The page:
The City Council on Tuesday will consider a detailed budget for the fiscal year starting in July and a rough budget for the year after that.
Members also could take final votes to place two major issues on the November ballot – a half-percentage-point increase in the sales tax for street repairs, and switching to district elections for the council.
The proposed budget for the 2014-15 fiscal year shows $32.4 million in general fund spending, up slightly from the $32.2 million in the initial spending plan reviewed last month. This fund mainly goes to police and fire protection and is where the council has the most discretion. Both departments’ funding would increase slightly.
The proposed spending is up from $30.5 million in the current year. Turlock has seen gains in sales and property taxes as the economy slowly recovers, but the budget still calls for taking $915,619 from reserves, which stand at about $13.3 million, mainly to replace capital equipment.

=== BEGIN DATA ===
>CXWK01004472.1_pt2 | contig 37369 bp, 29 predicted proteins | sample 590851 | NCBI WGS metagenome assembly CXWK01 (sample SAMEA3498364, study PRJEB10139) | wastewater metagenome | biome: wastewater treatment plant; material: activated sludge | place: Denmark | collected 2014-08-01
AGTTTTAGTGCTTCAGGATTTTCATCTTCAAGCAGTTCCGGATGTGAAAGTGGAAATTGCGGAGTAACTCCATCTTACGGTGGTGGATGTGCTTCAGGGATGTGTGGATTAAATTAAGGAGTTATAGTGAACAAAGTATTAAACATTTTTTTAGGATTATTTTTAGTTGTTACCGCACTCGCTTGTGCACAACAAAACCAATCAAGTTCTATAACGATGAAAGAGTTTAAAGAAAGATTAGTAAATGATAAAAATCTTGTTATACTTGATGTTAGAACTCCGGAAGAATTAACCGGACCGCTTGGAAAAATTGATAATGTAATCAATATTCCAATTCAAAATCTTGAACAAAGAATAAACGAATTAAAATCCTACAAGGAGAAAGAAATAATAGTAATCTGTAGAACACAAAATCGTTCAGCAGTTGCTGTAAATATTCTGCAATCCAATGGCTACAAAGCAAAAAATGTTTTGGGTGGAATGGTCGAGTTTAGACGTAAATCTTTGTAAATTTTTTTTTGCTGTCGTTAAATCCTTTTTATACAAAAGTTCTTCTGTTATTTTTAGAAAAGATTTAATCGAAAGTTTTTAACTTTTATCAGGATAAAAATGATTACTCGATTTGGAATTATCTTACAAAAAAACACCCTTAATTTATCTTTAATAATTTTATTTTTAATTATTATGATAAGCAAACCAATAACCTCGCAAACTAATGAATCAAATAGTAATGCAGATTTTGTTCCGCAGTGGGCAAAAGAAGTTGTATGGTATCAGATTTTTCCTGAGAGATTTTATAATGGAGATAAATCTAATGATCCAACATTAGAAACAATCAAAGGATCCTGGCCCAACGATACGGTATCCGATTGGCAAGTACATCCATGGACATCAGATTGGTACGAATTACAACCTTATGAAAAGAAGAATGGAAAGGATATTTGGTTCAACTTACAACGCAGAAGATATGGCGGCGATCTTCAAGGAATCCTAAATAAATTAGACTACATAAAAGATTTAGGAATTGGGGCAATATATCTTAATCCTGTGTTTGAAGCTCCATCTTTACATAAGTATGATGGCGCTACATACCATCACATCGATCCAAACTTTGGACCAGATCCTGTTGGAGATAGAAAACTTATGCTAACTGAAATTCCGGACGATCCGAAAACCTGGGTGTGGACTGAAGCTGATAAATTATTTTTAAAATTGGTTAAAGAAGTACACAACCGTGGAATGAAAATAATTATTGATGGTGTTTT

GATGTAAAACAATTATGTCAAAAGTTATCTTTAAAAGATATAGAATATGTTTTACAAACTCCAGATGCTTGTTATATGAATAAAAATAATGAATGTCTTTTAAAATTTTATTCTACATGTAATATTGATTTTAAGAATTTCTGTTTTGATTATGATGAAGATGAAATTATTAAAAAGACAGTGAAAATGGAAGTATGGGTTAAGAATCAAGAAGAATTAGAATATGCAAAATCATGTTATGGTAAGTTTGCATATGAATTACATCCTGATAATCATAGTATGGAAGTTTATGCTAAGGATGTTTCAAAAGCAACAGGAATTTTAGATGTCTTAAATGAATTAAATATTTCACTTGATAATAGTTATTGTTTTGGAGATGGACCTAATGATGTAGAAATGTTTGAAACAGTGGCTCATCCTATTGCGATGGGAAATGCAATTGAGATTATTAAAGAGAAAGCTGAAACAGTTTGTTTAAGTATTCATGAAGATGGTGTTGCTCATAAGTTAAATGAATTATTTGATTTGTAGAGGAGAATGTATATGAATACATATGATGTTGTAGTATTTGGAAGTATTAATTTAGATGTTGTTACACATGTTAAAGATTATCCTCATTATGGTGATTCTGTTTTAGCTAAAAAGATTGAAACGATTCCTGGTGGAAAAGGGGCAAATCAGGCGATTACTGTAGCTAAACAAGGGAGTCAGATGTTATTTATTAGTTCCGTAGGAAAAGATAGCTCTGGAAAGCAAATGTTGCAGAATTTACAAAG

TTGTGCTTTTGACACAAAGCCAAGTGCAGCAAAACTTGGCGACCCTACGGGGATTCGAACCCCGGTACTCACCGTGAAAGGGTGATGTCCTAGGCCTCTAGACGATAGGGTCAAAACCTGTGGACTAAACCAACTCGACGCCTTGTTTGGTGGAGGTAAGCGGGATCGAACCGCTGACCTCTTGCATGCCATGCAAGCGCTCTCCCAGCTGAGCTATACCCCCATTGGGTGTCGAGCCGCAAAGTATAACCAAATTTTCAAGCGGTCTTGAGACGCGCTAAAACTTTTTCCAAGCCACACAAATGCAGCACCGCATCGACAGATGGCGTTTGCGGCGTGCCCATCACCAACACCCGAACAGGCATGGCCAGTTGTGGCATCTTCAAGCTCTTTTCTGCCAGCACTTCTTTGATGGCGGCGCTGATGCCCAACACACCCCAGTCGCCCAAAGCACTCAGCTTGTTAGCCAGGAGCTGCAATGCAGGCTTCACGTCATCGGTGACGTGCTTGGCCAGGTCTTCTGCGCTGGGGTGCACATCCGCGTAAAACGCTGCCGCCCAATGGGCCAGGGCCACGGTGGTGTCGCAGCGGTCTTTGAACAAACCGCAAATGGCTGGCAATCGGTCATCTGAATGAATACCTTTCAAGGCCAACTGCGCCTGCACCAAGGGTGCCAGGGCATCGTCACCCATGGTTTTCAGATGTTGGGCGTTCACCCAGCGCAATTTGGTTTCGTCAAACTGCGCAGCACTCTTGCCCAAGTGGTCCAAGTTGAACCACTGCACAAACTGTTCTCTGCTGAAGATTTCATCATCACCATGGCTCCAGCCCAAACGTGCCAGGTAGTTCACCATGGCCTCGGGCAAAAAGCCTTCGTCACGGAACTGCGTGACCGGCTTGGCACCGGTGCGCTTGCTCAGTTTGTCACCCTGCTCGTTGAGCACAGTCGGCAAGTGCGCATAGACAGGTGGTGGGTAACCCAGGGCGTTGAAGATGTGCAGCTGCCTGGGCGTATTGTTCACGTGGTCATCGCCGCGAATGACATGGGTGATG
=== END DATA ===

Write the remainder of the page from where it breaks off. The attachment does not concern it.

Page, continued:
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The projected budget for 2015-16 shows general fund spending of $32.9 million, with only $184,588 taken from reserves thanks to continued growth in tax revenue.
The council took initial votes last month to place the two measures on the ballot. Tuesday’s actions are likely to be routine.
The sales tax increase would raise an estimated $5.6 million over its seven-year life. The city staff has prepared a detailed list of projects on streets of various sizes across Turlock.
The city tax would go away earlier if the Stanislaus Council of Governments gets voters to approve a countywide measure, which could happen in 2016.
The city is looking at district elections as a means to increase Latino representation. Officials also have said they want to avoid an expensive battle with activists pushing for the change under the California Voting Rights Act of 2002.
The council last month favored boundaries that would create a southwest district with a substantial Latino population, south of Fulkerth Road and west of Golden State Boulevard. The other districts would roughly cover the northwest, northeast and southeast quadrants.
If approved by voters, the districts would take effect with the 2016 and 2018 elections. The mayor still would be elected citywide.
District elections require approval by a simple majority of voters, while at least two-thirds is needed for the tax increase.